DevelopmentWorkflow

Tyler Reddy edited this page May 5, 2015 · 2 revisions

Contents

Development workflow

As of 2012-02-21, the git repository structure was modified to reflect the development workflow described here (see issue 96 for discussion).

Please check RepositoryStructure for details about the git repository structure.

master branch vs develop branch

The code repo is composed of two main branches:

  • the master branch
  • the develop branch

The master branch is used to store production-ready code. As a consequence, development code should never be committed to this branch. Ideally, only the release manager should commit code to this branch when a release is ready (See below).

The develop branch is where the magic happens! This is the branch used for development code. To avoid breaking things periodically, only working (and tested!) code should be committed to this branch. In other words, please consider this branch as an "integration branch" used to include your code into the next release.

Code integration into develop

As already mentioned, only "stabilized" code should be incorporated into the main development branch develop. When adding new features to MDAnalysis, developpers are asked to add the corresponding tests to the testsuite. Please check UnitTests for details.

Supporting branches

In addition to the master and develop branches, Three kinds of supporting branches may be used:

  • feature branches
  • release branches
  • hotfix branches

feature branches

When you want to add an more-or-less experimental feature but still want other developers to be able to contribute (i.e. don't want to do everything locally), you may use a feature branch.

Rules for a feature branch:

  • May branch from: develop
  • Must be merged into: develop
  • Naming convention: about anything except master, develop, release-*, hotfix-*

Typical workflow for feature development

  • Create the branch from the develop branch:
git checkout -b myfeature develop
  • Do some hacking... and commit
  • Publish your branch (required only if you want to ease collaborative work):
git push -u origin myfeature
  • More hacking and commits
  • When your feature is ready to be implemented into the next release, merge back to the develop branch and publish it:
git checkout develop
git merge --no-ff myfeature
git push origin develop

Note: the --no-ff is used to prevent history loss

  • Finally, you can delete your feature branch:
git branch -d myfeature
  • ... And don't forget to delete the corresponding published branch (if you published it):
git push origin :myfeature

Release branches

release branches are used to prepare a new production release. They should be handled by the release manager only.

Rules for a release branch:

  • May branch from: develop
  • Must be merged into: master (and develop if needed)
  • Naming convention: release-* where should be a version number

Typical workflow for preparating a release

  • Create the branch from the develop branch:
git checkout -b release-0.7.6 develop
  • Make sure the version number is right:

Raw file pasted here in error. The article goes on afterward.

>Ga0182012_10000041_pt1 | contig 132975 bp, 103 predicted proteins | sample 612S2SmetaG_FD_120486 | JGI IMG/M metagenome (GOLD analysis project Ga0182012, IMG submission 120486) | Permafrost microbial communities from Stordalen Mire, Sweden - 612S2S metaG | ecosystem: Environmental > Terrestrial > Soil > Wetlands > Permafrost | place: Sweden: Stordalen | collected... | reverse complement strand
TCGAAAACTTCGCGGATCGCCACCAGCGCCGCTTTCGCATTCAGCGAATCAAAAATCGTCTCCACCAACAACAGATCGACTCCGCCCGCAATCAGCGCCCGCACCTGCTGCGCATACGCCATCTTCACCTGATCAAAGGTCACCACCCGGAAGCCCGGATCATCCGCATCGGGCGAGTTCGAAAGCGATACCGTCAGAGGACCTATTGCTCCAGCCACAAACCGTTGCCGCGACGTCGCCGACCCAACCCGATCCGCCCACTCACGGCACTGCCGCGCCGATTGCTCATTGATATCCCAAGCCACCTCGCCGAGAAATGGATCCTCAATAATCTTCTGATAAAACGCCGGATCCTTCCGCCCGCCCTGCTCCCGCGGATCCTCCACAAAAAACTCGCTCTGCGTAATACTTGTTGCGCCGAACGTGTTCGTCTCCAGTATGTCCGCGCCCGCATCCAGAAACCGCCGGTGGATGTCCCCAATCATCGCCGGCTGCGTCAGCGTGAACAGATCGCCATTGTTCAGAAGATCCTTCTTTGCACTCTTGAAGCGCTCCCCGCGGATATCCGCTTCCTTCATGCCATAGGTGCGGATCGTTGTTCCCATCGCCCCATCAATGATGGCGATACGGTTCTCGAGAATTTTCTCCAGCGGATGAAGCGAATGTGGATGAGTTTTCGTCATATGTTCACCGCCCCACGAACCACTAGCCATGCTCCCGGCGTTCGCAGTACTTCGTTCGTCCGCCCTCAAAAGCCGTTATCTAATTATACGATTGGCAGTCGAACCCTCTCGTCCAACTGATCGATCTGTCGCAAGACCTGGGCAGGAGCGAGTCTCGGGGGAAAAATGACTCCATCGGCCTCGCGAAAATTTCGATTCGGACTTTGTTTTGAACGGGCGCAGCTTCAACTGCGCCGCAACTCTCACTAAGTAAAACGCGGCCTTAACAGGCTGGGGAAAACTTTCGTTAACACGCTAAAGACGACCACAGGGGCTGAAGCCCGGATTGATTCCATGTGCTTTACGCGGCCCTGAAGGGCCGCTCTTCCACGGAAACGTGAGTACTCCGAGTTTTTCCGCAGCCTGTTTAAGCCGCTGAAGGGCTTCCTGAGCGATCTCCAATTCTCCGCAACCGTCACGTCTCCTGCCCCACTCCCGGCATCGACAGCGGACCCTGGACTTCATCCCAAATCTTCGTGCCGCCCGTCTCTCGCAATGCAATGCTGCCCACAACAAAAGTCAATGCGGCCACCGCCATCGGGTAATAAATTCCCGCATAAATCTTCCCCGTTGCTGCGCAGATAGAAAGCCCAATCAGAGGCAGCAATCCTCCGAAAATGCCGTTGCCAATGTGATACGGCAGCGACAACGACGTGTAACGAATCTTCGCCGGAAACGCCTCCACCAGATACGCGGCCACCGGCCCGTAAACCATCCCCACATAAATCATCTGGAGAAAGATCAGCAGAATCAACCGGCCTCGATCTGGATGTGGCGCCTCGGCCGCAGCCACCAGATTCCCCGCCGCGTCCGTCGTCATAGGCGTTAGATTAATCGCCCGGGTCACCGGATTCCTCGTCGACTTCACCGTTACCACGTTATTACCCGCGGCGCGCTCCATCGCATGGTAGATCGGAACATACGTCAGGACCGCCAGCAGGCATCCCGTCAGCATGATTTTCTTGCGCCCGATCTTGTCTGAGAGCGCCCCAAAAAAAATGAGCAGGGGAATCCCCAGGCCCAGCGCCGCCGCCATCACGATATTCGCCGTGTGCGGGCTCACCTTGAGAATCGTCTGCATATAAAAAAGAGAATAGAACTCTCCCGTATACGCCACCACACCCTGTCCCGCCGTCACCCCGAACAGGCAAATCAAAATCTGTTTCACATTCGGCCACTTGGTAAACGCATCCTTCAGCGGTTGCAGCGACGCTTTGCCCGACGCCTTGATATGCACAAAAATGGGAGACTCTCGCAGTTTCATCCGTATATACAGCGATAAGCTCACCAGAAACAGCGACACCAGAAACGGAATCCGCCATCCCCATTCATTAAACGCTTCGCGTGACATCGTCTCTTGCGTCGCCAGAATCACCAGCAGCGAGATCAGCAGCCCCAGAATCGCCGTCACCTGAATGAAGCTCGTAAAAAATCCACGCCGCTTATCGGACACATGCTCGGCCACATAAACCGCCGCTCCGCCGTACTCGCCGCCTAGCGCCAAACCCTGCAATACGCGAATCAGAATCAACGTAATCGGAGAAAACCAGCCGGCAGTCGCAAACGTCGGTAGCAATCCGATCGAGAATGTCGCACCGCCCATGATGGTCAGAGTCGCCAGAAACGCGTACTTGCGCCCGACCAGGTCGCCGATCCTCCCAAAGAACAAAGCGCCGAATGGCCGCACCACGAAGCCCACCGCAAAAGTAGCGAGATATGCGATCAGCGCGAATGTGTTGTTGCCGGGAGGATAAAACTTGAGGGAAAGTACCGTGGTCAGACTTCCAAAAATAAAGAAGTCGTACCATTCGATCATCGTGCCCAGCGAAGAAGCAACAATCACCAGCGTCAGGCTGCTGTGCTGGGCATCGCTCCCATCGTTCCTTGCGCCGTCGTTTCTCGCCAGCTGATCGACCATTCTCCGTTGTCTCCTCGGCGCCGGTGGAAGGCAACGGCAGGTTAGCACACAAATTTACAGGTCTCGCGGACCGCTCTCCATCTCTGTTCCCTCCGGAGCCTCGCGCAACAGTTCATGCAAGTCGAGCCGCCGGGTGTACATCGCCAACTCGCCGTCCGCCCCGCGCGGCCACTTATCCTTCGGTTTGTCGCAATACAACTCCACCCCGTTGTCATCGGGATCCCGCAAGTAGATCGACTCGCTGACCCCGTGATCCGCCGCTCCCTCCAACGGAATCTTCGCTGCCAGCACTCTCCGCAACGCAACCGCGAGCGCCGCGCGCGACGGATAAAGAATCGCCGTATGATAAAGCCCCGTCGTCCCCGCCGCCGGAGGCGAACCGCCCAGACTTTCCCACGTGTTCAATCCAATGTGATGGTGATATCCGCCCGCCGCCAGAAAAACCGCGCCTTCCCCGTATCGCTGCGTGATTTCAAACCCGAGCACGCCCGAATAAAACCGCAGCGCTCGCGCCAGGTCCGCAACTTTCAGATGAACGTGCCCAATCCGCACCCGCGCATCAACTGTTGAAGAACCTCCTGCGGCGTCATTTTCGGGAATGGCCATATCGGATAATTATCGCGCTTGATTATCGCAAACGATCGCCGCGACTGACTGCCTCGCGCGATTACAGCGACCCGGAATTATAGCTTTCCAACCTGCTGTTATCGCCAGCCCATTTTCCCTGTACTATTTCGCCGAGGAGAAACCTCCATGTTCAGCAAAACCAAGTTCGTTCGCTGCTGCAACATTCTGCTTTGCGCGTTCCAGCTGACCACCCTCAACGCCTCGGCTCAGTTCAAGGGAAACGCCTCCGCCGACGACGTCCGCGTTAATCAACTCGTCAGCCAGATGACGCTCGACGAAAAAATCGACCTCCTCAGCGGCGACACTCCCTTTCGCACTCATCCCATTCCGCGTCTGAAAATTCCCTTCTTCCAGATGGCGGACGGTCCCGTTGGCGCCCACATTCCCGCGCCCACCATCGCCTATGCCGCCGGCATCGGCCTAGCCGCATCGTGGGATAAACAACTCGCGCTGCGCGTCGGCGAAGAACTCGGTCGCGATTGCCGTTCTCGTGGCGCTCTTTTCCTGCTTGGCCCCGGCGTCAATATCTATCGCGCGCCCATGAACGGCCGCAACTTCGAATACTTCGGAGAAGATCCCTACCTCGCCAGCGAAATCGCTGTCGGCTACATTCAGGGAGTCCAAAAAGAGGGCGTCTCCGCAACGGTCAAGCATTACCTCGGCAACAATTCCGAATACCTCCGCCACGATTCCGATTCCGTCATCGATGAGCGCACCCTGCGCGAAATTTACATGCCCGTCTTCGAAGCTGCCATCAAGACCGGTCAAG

./maintainer/change_release.sh 0.7.6
  • Check that everything is ready (documentation, unittests...)
  • Commit the finalized state:
git commit -m "release 0.7.6 ready"
  • Merge the branch into master and tag the release:
git checkout master
git merge --no-ff release-0.7.6
git tag -a release-0.7.6
  • Merge the branch back into develop (actually this is not required if the only change was the version number):
git checkout develop
git merge --no-ff release-0.7.6
./maintainer/change_release.sh 0.7.7-devel
git commit -a -m "version number changed to 0.7.7-devel"
  • Delete the release branch:
git branch -d release-0.7.6

the hotfix branches

hotfix branches are used to fix an issue found in a already released version. Like the release branches, they should be handled by the release manager only.

Rules for a feature branch:

  • May branch from: master
  • Must be merged into: master (and develop if needed)
  • Naming convention: hotfix-* where should be a version number

Typical workflow for preparating a hotfix

  • Create the branch from the master branch:
git checkout -b hotfix-0.7.6.1 master
  • Make sure the version number is right:
./maintainer/change_release.sh 0.7.6.1
  • Fix what has to be fixed.
  • Commit the fixed state:
git commit -m "issue #123 fixed"
  • Merge the branch into master and tag the release:
git checkout master
git merge --no-ff hotfix-0.7.6.1
git tag -a hotfix-0.7.6.1
  • Merge the branch back into develop:
git checkout develop
git merge --no-ff hotfix-0.7.6.1
  • Delete the hotfix branch:
git branch -d hotfix-0.7.6.1

Code development and debugging

In addition to the standard requirements, a developer should probably also install cython. In some cases it might be necessary to have SWIG as well.

Developers should be aware of how the setup.py script handles Cython code (see Issue 85):

  • If no Cython, setup.py uses all the .c files that are included in the standard MDAnalysis distribution. If you changed any .pyx files then it will still use the old files!
  • If Cython is installed, it is used to compile extension and .pyx source files are used instead of .c files.
  • From there, .pyx files are converted to .c files if they are newer than the already present .c files or if the --force flag is set (e.g setup.py build --force).

By doing so, end users (or devs) should not trigger the .pyx to .c conversion since .c files delivered with source packages are always up to date. But devs who work on the .pyx files will automatically trigger the conversion since .c files will then be outdated. Using the --force flag with Cython installed will also trigger the conversion though.

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